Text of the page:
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Empowering Women in Gaming

How Olivia Munn Thinks Gaming Can Change for the Better

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gamer-female gamer-olivia munn-inclusivity-games
Courtesy of Herring & Herring

Actress and lifelong gamer Olivia Munn talks about why more women are gaming than ever before, and how the industry has a lot of room for improvement when it comes to inclusivity.

How old were you when you first started gaming, and what got you into it?

When I was about 7 years old, we had a game called “Major Motion” that I would play every day after school. It was a racecar that weaved in and out of traffic, sideswiping other cars. I was really good at that game for some reason, so that made it easy for me to get excited about it. 

Did you feel like you had a community of female gamers? Has this changed at all?

I was really lucky because I grew up with four siblings and everyone gamed together, my sisters included. So it wasn’t until I got older and into high school that I realized there weren’t a lot of girl gamers, and that there was an ideology that we weren’t supposed to like gaming. 

In more recent years, women seem to be reclaiming their interests in gaming without apology, and with global social media (like Reddit, Twitch, and Instagram) it’s a lot easier to find other women who like games of all kinds. 

Cozy gaming is helping a lot with that as well; during the pandemic, a lot of women picked up gaming for the first time because games like “Animal Crossing” or “Stardew Valley” are easy to learn, and games like those make people want to share what they’ve created with other players online.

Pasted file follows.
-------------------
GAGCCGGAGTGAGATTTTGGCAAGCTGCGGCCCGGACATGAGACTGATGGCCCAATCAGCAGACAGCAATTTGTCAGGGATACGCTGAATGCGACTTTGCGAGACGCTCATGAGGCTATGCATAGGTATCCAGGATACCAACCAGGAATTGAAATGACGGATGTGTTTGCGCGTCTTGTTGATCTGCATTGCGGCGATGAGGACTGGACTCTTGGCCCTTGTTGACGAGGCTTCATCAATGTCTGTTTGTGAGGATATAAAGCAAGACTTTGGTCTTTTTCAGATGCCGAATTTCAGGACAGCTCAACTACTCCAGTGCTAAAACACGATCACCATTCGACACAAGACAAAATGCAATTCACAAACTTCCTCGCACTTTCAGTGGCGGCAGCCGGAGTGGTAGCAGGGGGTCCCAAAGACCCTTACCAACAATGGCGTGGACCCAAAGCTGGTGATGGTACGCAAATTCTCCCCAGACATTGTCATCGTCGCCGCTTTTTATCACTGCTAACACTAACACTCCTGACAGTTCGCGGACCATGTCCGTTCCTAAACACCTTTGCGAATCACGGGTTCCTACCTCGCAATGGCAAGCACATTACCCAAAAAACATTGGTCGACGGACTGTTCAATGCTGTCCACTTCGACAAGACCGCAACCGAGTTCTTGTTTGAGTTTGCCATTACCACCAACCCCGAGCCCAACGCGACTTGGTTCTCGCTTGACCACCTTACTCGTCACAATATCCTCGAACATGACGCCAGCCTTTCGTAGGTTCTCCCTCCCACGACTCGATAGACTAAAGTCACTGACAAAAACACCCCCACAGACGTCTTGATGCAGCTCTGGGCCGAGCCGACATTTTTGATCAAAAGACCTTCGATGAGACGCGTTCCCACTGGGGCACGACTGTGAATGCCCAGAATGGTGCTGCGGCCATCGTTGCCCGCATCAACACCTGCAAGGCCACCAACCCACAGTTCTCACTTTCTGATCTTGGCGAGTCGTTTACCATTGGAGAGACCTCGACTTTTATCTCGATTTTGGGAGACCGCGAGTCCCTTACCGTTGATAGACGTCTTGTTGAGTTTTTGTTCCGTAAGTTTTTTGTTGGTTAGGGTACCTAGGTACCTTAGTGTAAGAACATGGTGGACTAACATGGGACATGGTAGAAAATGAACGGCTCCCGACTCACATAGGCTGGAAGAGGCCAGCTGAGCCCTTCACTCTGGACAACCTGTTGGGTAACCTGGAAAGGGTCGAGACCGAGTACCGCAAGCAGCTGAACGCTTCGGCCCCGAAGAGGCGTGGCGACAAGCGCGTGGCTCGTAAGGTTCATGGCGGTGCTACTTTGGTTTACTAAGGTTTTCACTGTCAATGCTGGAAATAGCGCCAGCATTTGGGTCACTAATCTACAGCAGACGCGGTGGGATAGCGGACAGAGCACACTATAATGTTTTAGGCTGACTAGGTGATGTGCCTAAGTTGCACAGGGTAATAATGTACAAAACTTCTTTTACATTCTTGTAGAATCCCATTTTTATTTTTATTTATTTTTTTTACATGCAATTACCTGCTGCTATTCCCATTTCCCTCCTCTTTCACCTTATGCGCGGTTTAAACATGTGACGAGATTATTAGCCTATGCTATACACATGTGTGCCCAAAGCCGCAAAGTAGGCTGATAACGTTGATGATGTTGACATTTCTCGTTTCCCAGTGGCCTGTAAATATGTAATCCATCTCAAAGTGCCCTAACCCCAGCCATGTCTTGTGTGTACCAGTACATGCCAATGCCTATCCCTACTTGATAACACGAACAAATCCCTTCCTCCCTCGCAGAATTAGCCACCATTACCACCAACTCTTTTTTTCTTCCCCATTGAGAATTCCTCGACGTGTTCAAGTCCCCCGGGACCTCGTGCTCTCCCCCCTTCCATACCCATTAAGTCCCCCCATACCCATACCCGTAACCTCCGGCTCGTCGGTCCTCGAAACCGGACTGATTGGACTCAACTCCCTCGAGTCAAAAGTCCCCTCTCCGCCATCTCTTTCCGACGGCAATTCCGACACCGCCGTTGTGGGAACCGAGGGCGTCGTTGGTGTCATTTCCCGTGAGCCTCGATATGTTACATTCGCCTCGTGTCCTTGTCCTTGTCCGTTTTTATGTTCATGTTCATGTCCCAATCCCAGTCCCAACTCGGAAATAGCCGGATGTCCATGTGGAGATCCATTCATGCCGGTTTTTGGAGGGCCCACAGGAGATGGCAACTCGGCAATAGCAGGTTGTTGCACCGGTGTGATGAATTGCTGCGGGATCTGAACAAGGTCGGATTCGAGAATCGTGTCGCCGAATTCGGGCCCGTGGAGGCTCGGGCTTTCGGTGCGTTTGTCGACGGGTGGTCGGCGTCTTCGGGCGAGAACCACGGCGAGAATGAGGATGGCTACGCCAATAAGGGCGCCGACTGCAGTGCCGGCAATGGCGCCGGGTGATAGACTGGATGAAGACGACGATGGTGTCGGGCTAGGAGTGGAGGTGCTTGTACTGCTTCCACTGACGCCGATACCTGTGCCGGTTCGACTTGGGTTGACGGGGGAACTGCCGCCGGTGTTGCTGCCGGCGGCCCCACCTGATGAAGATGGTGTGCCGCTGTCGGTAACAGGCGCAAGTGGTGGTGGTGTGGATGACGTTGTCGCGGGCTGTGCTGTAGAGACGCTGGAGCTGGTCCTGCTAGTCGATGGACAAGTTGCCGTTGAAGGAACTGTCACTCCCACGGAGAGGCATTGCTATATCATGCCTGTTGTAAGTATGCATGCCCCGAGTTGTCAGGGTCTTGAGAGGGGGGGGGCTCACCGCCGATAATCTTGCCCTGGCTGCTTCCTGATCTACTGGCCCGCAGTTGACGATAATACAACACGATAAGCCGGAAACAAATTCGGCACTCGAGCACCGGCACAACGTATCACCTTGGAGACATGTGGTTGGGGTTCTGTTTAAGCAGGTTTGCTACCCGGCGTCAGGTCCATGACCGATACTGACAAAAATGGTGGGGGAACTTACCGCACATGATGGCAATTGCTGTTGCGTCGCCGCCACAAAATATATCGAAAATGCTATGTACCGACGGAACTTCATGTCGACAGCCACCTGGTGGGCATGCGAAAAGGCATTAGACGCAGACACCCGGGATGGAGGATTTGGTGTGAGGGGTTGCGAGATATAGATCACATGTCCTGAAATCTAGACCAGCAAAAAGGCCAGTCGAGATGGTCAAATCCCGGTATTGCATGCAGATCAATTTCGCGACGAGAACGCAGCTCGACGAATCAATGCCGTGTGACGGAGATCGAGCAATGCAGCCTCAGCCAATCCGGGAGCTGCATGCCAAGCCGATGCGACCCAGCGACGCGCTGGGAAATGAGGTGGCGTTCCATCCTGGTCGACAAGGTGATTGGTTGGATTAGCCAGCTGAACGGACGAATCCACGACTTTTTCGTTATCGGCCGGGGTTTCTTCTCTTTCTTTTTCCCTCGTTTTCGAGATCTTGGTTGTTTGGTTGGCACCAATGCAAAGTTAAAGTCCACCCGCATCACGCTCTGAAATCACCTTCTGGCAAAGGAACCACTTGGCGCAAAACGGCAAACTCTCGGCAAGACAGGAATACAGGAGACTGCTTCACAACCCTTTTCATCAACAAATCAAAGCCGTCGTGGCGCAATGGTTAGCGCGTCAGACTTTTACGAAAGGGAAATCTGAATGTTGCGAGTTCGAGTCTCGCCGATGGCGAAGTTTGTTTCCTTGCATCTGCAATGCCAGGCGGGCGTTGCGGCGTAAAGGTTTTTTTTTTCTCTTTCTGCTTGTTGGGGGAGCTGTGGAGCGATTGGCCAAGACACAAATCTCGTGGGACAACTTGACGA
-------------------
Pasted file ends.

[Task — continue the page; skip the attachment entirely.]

Courtesy of Herring & Herring

What are the greatest challenges women in gaming are facing today?

Even though more and more women are actively gaming, we are still looked at as the minority, and sexism and online sexual harassment still run rampant in a lot of game communities. I’ve known more than one woman who has stopped playing a game entirely because of relentless harassment while playing online. 

There is also this sense that certain types of gamers, like cozy gamers, aren’t “real gamers” in some spaces. It just so happens that a lot of cozy gamers are women. The gatekeeping is a little silly. Gaming is a massive industry — there’s room for all players without making anyone feel like they are on the outside looking in.

What are your thoughts on the metaverse and the importance of protecting women in this new gaming world?

I think it’s hard to predict what is going to happen with the metaverse because it’s not well defined yet. I do know that the more abstract the ways we communicate online become, the more opportunities there are for harassment, not just for women but for anyone who is the “other” in a space. We see this already with online gaming and with social media. 

It’s going to be really important for the companies that build the tech that ends up making up the metaverse to give women, especially young women, the tools to stay safe.

If you could change one big thing about the gaming industry today, what would it be?

I want to change the attitude of the men who are actively harassing women online who like to play games. Women aren’t coming into these spaces to take anything away. We just want to play, too.

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